Atomistic simulation approach to a continuum description of self-assembled beta-sheet filaments.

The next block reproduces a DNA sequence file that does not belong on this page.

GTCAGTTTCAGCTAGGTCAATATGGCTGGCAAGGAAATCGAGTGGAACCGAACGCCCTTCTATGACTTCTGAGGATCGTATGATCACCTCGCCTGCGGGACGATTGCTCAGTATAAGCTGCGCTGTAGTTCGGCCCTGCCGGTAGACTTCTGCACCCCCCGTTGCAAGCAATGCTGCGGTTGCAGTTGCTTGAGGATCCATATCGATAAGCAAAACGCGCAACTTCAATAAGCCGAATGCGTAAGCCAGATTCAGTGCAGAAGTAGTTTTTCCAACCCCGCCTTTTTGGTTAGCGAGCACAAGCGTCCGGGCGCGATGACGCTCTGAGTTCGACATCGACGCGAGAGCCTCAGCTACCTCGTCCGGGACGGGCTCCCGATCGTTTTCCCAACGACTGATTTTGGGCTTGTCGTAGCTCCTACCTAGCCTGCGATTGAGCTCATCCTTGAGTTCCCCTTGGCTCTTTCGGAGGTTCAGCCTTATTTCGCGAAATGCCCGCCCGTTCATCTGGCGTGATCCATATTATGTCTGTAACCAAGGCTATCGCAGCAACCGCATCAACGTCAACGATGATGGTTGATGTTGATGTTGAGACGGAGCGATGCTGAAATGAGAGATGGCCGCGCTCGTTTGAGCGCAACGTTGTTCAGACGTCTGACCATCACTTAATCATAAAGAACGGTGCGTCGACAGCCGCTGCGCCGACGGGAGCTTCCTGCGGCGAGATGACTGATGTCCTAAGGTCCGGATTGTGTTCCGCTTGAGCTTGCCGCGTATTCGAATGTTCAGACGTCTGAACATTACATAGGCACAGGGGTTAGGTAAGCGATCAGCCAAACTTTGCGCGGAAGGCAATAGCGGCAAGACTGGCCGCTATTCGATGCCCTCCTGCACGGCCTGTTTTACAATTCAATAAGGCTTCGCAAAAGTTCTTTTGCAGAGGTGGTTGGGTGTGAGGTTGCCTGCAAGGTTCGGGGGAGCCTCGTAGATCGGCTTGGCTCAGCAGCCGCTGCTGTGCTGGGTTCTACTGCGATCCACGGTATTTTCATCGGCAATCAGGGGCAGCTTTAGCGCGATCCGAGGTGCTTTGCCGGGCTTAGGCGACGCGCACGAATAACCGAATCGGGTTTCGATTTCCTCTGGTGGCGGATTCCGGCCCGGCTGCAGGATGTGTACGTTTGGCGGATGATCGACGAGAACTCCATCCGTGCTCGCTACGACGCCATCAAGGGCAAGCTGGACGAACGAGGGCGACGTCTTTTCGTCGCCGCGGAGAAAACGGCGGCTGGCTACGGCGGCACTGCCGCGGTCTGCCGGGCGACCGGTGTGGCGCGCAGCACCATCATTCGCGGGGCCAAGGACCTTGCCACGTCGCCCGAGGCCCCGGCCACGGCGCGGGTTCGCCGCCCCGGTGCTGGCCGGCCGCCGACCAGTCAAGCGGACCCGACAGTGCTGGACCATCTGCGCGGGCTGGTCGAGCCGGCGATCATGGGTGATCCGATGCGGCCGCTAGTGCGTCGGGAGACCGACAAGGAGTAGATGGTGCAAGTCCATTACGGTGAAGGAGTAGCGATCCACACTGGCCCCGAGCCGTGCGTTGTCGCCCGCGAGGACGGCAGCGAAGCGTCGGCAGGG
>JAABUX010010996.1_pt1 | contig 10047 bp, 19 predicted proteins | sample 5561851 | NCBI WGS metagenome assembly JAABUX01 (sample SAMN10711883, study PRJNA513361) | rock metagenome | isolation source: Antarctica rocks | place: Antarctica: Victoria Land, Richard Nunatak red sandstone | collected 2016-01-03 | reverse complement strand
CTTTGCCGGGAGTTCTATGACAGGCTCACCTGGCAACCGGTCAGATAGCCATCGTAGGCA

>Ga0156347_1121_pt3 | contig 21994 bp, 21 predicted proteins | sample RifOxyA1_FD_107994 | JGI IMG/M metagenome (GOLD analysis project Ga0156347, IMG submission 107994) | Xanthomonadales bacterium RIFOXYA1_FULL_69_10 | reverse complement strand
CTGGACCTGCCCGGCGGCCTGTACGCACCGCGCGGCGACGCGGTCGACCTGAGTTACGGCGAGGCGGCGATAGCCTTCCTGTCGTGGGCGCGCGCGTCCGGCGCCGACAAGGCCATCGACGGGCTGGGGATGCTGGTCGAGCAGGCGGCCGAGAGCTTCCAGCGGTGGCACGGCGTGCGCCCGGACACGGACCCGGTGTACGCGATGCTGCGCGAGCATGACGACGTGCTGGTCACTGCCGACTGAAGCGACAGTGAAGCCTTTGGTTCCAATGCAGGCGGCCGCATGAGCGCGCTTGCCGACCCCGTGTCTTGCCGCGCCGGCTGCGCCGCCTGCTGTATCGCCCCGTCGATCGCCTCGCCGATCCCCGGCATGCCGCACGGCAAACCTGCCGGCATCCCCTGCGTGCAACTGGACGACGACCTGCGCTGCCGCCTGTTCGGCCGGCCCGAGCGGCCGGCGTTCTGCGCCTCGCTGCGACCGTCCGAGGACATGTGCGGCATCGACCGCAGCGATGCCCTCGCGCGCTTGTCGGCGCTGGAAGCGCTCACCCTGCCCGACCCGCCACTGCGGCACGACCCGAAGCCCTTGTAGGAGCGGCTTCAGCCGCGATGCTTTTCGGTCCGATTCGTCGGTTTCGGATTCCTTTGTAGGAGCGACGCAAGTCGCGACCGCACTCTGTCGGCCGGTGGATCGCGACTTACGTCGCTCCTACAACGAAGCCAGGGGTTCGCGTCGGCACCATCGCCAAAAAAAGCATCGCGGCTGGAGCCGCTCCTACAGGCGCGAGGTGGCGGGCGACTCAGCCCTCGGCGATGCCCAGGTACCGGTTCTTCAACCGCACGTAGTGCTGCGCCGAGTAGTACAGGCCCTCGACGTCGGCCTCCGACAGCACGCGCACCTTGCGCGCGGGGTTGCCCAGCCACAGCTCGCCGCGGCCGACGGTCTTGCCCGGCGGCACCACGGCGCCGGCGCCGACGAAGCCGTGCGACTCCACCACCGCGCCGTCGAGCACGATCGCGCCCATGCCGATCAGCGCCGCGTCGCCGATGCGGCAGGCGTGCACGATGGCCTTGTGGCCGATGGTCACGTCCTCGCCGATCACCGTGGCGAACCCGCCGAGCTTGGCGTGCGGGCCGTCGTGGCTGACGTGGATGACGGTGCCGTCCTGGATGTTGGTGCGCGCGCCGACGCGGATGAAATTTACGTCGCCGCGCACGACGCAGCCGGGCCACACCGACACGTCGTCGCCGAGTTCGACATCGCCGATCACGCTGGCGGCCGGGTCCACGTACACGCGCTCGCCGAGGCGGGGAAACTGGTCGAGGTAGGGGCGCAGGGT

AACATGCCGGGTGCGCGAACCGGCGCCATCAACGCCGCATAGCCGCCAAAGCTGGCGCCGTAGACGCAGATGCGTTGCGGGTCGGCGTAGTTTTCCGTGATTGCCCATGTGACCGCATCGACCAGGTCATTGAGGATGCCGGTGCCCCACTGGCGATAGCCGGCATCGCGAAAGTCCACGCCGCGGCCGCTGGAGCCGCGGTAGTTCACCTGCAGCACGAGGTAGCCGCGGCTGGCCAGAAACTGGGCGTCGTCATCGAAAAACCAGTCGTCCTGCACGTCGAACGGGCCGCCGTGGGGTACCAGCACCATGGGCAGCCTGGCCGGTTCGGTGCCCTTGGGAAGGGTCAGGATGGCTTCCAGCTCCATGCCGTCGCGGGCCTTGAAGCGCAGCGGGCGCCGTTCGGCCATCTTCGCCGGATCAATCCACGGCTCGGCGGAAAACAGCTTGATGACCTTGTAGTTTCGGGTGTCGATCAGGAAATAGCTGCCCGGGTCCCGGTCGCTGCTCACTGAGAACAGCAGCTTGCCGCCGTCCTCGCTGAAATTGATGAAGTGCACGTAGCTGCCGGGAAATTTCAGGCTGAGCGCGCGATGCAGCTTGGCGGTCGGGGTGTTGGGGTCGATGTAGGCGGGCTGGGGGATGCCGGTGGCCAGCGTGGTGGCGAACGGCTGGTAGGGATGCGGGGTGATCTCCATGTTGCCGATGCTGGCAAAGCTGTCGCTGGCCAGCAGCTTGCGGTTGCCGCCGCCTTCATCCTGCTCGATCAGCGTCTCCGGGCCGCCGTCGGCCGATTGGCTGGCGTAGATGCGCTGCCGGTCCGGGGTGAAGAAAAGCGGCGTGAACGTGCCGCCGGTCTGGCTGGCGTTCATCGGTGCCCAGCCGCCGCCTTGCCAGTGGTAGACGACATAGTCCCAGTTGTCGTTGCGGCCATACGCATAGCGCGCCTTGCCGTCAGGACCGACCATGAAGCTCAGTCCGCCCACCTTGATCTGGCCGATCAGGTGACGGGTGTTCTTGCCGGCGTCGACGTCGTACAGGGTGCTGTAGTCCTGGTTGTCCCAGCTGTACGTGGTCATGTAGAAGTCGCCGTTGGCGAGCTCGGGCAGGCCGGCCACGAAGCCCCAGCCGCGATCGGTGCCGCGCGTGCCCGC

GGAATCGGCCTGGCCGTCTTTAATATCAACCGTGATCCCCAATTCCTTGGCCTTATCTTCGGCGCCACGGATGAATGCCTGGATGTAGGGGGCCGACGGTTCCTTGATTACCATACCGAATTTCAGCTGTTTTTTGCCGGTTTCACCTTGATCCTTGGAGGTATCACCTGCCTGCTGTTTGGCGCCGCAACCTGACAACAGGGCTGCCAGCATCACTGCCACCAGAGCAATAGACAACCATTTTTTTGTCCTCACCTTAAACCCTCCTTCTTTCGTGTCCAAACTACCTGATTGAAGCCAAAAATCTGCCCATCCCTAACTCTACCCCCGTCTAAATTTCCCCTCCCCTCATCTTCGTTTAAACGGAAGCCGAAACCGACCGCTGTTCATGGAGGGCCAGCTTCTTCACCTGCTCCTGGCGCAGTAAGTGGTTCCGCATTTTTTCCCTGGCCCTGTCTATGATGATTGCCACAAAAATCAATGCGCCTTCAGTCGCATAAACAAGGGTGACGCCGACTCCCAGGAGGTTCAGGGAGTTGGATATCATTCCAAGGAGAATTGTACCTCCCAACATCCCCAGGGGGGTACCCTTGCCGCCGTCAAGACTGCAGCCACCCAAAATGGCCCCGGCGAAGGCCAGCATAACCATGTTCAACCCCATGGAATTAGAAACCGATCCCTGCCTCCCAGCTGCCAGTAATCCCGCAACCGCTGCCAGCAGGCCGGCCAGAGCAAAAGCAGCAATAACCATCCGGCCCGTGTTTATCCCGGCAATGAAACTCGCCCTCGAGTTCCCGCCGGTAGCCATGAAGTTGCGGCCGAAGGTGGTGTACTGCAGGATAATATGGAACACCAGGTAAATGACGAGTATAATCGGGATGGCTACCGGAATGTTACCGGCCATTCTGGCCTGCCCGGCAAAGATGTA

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We investigated the supramolecular structure and continuum mechanical properties of a beta-sheet nanofiber comprised of a self-assembling peptide ac-[RARADADA]2-am using computer simulations. The supramolecular structure was determined by constructing candidate filaments with dimensions compatible with those observed in atomic force microscopy and selecting the most stable ones after running molecular dynamics simulations on each of them. Four structures with different backbone hydrogen-bonding patterns were identified to be similarly stable. We then quantified the continuum mechanical properties of these identified structures by running three independent simulations: thermal motion analysis, normal mode analysis, and steered molecular dynamics. Within the range of deformations investigated, the filament showed linear elasticity in transverse directions with an estimated persistence length of 1.2-4.8 microm. Although side-chain interactions govern the propensity and energetics of filament self-assembly, we found that backbone hydrogen-bonding interactions are the primary determinant of filament elasticity, as demonstrated by its effective thickness, which is smaller than that estimated by atomic force microscopy or from the molecular geometry, as well as by the similar bending stiffness of a model filament without charged side chains. The generality of our approach suggests that it should be applicable to developing continuum elastic ribbon models of other beta-sheet filaments and amyloid fibrils.